Shop lighting?

Page 1 of 4  
Are their any lighting specialists out there? I have a 39' by 13' shop and wanted some advice on how much lighting would be good. I am planning on two rows of five, two bulb, four foot flourescents strips and was thinking about some incandescent as well. What do you guys advise? Is their such a thing as too much? Would two rows of six or seven be a bit much? I don't have very much natural light as it is a basement shop. What works for you guys?
Thanks in advance,
Blair
Add pictures here
<% if( /^image/.test(type) ){ %>
<% } %>
<%-name%>
Add image file
Upload
From my personal view, you can't have too many fixtures. I have my shop in a two car garage with 10 four footers. I would like about 3 more. I just added the 10th one last week to cover a darkish area, and already I want to add more. Some guys will provide you with a "formula". I say put up what is pleasing to your eyes; don't follow a "rule" of lighting unless you think that's adequate. I certainly don't think lighting guidelines are adequate. The only natural light comes in through a window in a door, unless I open the main garage door and subject my neighbors to power equipment noise.
My walls are semi-gloss near-white. That helps a lot, compared to the dark paneling I had! My garage used to be a pool room back in the 70's when walnut paneling was in vogue.
dave
Blair Chesterton wrote:

Add pictures here
<% if( /^image/.test(type) ){ %>
<% } %>
<%-name%>
Add image file
Upload

My gar....shop is 24 x 38 feet. I have fourteen two bulb flouresant fixtures and nine one hundred watt incandesants. I am getting ready to add eight or more four foot two bulb flouresant fixtures. Walls and ceiling are smei-gloss white. I have noticed as I get older I like more light. Greg
Add pictures here
<% if( /^image/.test(type) ){ %>
<% } %>
<%-name%>
Add image file
Upload
On Mon, 17 Nov 2003 23:20:05 -0500, "Blair Chesterton"

I'm no expert, but I've got a walk-out basement shop.
How high are your ceilings? Low ceilings require much more light, as the fixture's pattern never gets to spread out. My 20x40 basement shop has (2) 4x4' bulb fixtures and (4) 2x4' fixtures, as well as (4) incandescent fixtures with screw type fluorescent bulbs. This only lights about 3/4 of the shop, and not as well as I'd like.
My shop has a center staircase, so that may cause more problems that you may not have.
Barry
Add pictures here
<% if( /^image/.test(type) ){ %>
<% } %>
<%-name%>
Add image file
Upload
On Mon, 17 Nov 2003 23:20:05 -0500, "Blair Chesterton"

The more the better. I installed a row of fluorescent lamps on the ceiling, then later added incandescent task lighting for each tool station (drill press, lathe, chop saw, grinder). The inexpensive drafting lamps with the flexible arms that swivel work great and they are only $7 to $15 each. I made my own L-shaped holders from 2x4 scraps screwed into the wall.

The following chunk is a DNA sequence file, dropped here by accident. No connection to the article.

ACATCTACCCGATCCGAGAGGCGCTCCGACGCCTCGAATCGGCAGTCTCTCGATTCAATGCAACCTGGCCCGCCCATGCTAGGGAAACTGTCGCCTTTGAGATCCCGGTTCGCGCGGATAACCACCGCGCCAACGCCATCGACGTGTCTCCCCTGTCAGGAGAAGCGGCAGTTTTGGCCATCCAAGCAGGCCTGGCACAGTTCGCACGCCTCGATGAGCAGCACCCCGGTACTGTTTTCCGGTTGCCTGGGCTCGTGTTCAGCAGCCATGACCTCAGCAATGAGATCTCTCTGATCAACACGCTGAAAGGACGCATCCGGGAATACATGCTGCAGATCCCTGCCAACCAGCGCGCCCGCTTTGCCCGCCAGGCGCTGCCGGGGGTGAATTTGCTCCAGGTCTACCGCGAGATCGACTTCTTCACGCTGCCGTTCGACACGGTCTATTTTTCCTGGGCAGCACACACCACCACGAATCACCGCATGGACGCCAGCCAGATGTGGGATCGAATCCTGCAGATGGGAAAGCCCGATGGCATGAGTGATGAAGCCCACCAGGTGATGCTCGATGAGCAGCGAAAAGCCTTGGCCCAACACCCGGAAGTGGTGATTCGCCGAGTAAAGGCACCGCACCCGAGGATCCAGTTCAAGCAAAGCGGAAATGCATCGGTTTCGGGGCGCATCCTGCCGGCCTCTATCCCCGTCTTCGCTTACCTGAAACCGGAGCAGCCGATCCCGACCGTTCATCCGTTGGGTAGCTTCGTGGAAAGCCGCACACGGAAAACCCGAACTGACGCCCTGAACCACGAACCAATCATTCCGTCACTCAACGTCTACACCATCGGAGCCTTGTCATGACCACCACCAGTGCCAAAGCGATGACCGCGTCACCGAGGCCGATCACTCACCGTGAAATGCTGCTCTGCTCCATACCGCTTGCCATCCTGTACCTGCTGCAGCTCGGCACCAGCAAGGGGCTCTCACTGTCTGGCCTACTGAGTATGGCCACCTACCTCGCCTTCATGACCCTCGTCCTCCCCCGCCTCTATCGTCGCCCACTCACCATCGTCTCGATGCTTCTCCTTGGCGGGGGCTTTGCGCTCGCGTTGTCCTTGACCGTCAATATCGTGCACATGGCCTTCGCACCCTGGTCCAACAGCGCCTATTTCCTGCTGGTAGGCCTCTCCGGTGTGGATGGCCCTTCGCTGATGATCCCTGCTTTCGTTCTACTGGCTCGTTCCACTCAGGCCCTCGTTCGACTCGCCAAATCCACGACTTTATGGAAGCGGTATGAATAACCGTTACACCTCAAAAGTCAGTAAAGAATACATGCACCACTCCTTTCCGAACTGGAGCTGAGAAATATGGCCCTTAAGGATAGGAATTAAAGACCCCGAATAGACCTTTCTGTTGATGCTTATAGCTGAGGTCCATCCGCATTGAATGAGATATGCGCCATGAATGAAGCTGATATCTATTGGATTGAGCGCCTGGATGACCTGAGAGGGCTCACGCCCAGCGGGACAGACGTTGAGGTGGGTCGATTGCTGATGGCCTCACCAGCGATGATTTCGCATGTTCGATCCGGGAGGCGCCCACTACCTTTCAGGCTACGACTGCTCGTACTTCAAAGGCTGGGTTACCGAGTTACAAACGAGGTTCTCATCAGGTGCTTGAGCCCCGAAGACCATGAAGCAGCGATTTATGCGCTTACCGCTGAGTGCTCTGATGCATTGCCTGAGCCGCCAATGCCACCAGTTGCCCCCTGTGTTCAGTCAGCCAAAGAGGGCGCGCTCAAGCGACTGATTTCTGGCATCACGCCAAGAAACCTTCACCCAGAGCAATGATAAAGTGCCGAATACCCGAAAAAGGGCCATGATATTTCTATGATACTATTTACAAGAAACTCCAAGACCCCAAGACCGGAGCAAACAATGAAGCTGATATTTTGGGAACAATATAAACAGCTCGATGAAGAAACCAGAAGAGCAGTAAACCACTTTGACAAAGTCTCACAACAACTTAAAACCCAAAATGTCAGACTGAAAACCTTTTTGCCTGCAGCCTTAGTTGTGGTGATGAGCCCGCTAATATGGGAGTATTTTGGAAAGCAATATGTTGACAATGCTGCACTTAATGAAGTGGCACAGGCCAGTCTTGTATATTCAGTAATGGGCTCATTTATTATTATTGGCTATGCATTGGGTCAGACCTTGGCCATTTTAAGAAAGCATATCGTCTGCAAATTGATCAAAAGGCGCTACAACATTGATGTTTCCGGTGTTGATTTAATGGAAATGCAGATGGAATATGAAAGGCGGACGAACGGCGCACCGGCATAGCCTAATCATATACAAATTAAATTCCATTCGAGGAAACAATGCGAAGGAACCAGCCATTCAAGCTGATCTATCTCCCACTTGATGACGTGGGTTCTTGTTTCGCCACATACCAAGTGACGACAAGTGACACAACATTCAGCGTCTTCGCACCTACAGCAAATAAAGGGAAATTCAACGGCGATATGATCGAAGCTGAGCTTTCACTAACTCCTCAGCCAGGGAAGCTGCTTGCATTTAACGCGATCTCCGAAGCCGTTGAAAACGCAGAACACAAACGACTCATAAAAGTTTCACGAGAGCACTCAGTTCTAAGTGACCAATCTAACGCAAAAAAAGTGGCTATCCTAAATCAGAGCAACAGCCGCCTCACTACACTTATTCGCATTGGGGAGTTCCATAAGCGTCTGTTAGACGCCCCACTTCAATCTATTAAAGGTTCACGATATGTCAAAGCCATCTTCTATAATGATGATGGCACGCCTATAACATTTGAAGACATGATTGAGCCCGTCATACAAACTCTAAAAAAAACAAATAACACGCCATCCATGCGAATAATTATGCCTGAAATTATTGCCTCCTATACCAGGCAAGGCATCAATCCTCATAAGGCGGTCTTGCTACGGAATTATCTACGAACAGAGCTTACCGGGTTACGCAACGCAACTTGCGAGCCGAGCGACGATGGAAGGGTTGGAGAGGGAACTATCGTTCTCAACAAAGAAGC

Add pictures here
<% if( /^image/.test(type) ){ %>
<% } %>
<%-name%>
Add image file
Upload
My garage is where I perform my attempts at woodworking. Its a 3-bay 24x36 with 12ft ceilings. I have 4 4-tube T8 fixtures mounted at 12' and it is plenty of light. At 8' I would probably need 6 fixtures. I like hi-intensity task lights at the rotating equipment for additional light and it also prevents the T8's from making it appear the tools are stopped when they are actually running. I have to admit I haven't experienced this with the T8's as much as I have with T12 fixtures.
--
Erik "Grumpa" Ahrens
Apprentice Termite
  Click to see the full signature.
Add pictures here
<% if( /^image/.test(type) ){ %>
<% } %>
<%-name%>
Add image file
Upload
My shop is 18 X 18. I have seven, 2 bulb 4' fluorescent fixtures that hang from loose tubafours spanning the rafters. It is NOT too many.
For increased flexibility, instead of hardwiring my fluorescent fixtures, I wired 4, fourplex receptacles into the joists and use the fixtures that come with plugs. This allows me to _easily_ move the fixtures around for the best lighting when tools get moved to different locations.
Very handy and flexible touch if you have open ceilings in your shop.
--
www.e-woodshop.net
Last update: 9/21/03
  Click to see the full signature.
Add pictures here
<% if( /^image/.test(type) ){ %>
<% } %>
<%-name%>
Add image file
Upload
Blair Chesterton wrote:

I read in one of the many ww books my library has that older eyes, in general, need more light than younger eyes. I'm (what year is this?) 44 and need more light now than I used to.
-- Mark
Add pictures here
<% if( /^image/.test(type) ){ %>
<% } %>
<%-name%>
Add image file
Upload

More light and longer arms. My need for the latter kicked in at 45...
Add pictures here
<% if( /^image/.test(type) ){ %>
<% } %>
<%-name%>
Add image file
Upload
Blair Chesterton wrote:

Your shop is a tad more than twice the size of mine, and you're planning more than twice the lighting, so that's probably a comfortable minimum starting place.

Unless you have to wear sunglasses in the shop, you don't have too much lighting.
Would two rows of six or seven be a bit much? I don't
I'd be thinking more rows, maybe fewer fixtures per row. Maybe some incandescent task lighting in areas of focus. You want the light to come from as many angles as possible, so you avoid shadows. Especially in the finishing area.
--
Michael McIntyre ---- Silvan < snipped-for-privacy@users.sourceforge.net>
Linux fanatic, and certified Geek; registered Linux user #243621
  Click to see the full signature.
Add pictures here
<% if( /^image/.test(type) ){ %>
<% } %>
<%-name%>
Add image file
Upload
My best advice is to forget the 4 footers and go to 8' fixtures. The tiny pins on the 4' tubes, combined with the crappy, pinch every penny design of the fixtures make them a PITA.
In my 22 x 22 shop I have 8 twin tube 8' fixtures and the light level is just acceptable. I would like a few task area lights. My walls are bare wood siding and my ceiling is open rafters so I do not have much beneficial reflection.
-- Bill Pounds http://www.bill.pounds.net/woodshop (the old shop, not where I am now)

Add pictures here
<% if( /^image/.test(type) ){ %>
<% } %>
<%-name%>
Add image file
Upload

I built a 30x40 shop last year and use a total of 8 4' T8 fixtures to light it. I put in a total of 16 outlets in the ceiling in case I wanted more light but so far it's been plenty bright enough. I also have bright white walls/ ceiling and painted the concrete floor a very light blue so there's lot of reflected light as well. The T8 flouresent bulbs are much brighter than the older ones were.
Lance
Add pictures here
<% if( /^image/.test(type) ){ %>
<% } %>
<%-name%>
Add image file
Upload
Thanks alot guys, you answered my question just as I thought it would be, geuss I'll be buying more light fixtures and I will be probably happy for it in the long run.